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Propagating plight of migrant labourers through literature

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Sanjaya Kumar Mishra is a poet of repute. Based in Balangir he writes in Odia, Koshli and English. His published works include five poetry collections, one short story in Koshli language and one novel in Odia language.

The forty-four year old poet has chosen poetry as the medium to depict poverty, pathos and hunger of Balangir. In his writings Mishra focuses mostly on the deprivation, poverty, distressed migration and the other socio-cultural plights and pathos of the migrant community. Crop failure, failure of entitlement and other dimensions of rural poverty forms an integral part of his poems.

Chereguda
Book cover page of ‘Chereguda’

Mishra has been writing poems for the last two decades. His odia poetry collection Agantuka (1999), Bhangi padiba Agaru(2006) and Dhasa(2010) and  Koshli poetry collection Maraguda (2006) , Chereguda  (2017)published and won appreciation. The title of the book MARAGUDA , which means lost civilization, talks about the flora, fauna, folk tradition, culture, local beliefs and customs, folk gods and goddess in a lively manner. His piece on Hirakud dam in the same collection has been widely acclaimed. His novel ‘Dadana Sundari’ is a masterpiece. The book is already translated in Hindi language by Padmashree Dr Srinivas Udgata and got a wide appreciation. We talked to the poet to more about his works. Excerpts:

How the young Sanjaya became interested on migration?

I did not have any concrete career planning for me. After completion of M Phil I wanted to do something for the downtrodden. I was not interested for a conventional life. After reading about hunger, starvation death and famine in the newspapers I decided to dedicate myself towards the upliftment of these oppressed people. Accordingly I shifted my base to Kantabanji in 1998 and started working on this noble cause. Some of my friends I wasted my career and someother felt I am doing good.  As a poet it was always my priority to work for these people and act as their mouthpiece to vent their unspoken words to bring changes in their lives.

What is the present scenario?

Even today human suffering is quite high. Poverty, malnutrition and drought still loom large in the region. Lack of education and poor quality of education and child marriage are some of the endemic issues which largely affect the migratory labourers’ lives in western Odisha. My focus area of working is to fight against hunger and distress migration.

How plight of the labourers is reflected in your works?

 I write, what I see and experience. My literary works and the characters are the reflections of my own experience. My socialization and interaction with this people give me literary insights. Often I put these characters, situations and issues as they are. They emerge as characters and issues as literary types and at times they get realistic treatment in my works.  Many woman characters who are crushed under the torment of distress migration and poverty, always keep disturbing me and I prefer to pick them up as the fictional characters in my works. I write about the pathos of the suffering, and exploited lot of the society. I write about them because without that I cannot survive.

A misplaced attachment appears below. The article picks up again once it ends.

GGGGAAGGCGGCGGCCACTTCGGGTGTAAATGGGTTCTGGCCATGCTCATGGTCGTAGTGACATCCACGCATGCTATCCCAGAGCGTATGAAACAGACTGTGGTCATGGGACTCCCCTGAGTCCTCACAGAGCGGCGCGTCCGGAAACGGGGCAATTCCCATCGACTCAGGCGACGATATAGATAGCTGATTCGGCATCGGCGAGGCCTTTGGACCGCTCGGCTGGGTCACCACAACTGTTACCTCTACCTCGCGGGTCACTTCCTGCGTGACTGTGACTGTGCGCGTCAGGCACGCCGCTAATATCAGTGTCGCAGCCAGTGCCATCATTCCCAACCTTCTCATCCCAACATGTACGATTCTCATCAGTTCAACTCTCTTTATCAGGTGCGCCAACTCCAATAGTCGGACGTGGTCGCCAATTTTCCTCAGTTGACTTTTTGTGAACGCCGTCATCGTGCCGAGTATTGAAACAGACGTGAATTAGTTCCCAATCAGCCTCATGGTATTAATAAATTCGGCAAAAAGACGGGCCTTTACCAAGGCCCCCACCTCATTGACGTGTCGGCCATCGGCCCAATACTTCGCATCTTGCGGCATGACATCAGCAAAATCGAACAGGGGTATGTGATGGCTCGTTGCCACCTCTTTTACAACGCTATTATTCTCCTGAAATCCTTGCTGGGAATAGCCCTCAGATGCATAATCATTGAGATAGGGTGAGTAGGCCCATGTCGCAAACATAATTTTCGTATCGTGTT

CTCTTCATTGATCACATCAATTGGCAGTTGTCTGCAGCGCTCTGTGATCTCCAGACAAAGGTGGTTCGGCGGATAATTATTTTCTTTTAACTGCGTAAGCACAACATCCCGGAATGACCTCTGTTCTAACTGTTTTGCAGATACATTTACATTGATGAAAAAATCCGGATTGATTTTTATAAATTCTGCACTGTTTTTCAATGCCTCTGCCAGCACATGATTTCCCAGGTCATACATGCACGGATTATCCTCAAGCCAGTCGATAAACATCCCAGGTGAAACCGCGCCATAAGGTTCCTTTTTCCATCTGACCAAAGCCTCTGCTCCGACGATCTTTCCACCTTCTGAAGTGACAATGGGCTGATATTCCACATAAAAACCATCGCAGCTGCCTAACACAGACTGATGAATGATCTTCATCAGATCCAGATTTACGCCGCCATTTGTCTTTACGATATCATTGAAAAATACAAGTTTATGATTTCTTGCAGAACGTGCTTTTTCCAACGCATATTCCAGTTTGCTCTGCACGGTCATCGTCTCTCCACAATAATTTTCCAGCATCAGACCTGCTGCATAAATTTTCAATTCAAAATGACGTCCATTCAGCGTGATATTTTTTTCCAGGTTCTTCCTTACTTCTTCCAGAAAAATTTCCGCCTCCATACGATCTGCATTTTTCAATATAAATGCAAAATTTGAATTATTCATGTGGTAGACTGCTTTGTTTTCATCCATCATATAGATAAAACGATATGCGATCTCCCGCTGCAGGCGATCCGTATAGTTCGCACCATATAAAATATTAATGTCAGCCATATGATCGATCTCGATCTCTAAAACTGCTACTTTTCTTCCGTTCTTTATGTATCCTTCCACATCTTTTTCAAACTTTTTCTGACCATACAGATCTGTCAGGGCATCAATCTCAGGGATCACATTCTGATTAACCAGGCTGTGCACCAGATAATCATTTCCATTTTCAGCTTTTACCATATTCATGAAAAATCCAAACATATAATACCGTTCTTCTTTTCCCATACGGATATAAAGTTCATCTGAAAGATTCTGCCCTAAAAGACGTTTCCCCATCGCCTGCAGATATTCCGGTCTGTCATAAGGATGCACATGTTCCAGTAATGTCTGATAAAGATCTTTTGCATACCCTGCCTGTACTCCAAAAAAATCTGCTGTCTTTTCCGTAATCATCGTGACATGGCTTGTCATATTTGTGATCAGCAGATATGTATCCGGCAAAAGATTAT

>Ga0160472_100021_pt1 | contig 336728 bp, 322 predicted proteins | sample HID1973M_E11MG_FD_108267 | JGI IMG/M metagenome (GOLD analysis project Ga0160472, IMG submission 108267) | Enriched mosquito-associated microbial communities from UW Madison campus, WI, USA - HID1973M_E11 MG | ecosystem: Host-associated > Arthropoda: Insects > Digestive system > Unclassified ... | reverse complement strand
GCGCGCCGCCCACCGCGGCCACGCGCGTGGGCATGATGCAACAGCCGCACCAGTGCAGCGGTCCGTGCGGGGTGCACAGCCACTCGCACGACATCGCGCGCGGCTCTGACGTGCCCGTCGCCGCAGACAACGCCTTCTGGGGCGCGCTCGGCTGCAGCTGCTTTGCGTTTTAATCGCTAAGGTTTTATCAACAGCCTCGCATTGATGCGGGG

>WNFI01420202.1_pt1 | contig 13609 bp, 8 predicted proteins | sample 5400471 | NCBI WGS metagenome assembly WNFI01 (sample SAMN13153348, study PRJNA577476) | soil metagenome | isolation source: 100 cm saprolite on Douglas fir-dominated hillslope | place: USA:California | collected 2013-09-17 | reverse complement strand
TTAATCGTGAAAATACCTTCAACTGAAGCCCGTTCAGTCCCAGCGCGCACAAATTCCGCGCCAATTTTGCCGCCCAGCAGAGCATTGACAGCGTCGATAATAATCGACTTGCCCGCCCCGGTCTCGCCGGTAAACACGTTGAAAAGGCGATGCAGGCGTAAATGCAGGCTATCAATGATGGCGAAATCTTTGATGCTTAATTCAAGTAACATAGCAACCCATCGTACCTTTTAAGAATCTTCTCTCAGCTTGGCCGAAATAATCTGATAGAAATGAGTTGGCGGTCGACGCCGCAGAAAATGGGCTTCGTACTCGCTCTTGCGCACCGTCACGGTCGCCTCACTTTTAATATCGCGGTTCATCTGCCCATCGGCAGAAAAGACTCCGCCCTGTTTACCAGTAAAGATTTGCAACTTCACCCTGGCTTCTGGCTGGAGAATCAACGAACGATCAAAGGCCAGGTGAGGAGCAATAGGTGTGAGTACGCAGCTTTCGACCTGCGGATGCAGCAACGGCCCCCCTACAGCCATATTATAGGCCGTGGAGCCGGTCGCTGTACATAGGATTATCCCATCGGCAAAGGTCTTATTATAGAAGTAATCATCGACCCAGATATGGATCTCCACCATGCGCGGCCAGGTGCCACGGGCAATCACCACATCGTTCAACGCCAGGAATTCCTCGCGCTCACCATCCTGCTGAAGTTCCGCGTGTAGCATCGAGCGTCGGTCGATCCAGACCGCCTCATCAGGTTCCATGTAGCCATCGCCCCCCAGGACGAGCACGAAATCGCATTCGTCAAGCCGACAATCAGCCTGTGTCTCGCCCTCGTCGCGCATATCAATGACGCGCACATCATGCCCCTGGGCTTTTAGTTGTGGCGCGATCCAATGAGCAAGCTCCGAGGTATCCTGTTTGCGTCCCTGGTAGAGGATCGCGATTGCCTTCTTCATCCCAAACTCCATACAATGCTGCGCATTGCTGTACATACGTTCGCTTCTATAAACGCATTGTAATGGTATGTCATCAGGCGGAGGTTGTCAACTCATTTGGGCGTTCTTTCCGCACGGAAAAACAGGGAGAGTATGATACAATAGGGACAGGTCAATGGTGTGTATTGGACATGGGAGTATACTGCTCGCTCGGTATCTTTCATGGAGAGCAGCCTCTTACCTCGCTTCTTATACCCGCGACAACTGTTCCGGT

I would like to specifically mention about the character Urmila, wife of a migrant labour. She takes care of her old in-laws while her husband and elder-brother-in-law’s family migrate. Her character is synonymous to the mythological character Urmila, wife of Laxman, who lives back at home while her husband proceeds for hermitage along with elder brother lord Rama and his wife Sita.

Book cover page of ‘Dadan Sundari’ by Sanjaya Mishra

Can one person bring change to such a huge issue?

As I have already mentioned my priority is to work for the vulnerable sections of the community and highlight their problems. I never feel lonely at any point of time. I get support from like-minded individuals and organization for all these issues.

And yes, even one man can bring change in the society. I don’t claim that one man is sufficient. The problem is so huge that though one man can create sensitization he cannot change the mindset. However, when you work for a noble cause it is obvious that you get support from all quarters. Moreover, there are people, especially young people who are trying to maintain the momentum. And maintaining the momentum is quite crucial in this issue.

What is the main problem in the absolute eradication of the issue?

We need to differentiate between migration and distressed migration. The issue that I raise is distress migration which is a kind of virtual bondage. We cannot say that there has been no change. There was a time when the administration was not prepared to accept this as an issue, as a problem. But due to continued sensitization, lobby and advocacy through even literature, now this is acknowledged as an issue. This is certainly a big change of mindset in this regard. The government is now at least trying to work for these people.

How have you helped the victims of migration?

I always help them through highlighting their plights. I also work for their rescue and more importantly their rehabilitation which normally remains a neglected sector. And I also try to link their children with good quality education and health facilities.

What is the basic thing to curb the issue?

 It is certainly a difficult question. But yes in my opinion improving the livelihood base of the people, proper implementation of welfare schemes and changing the mindset of migrants as well as the policy makers is always important.

Also read: Bamboo queen at Baliyatra

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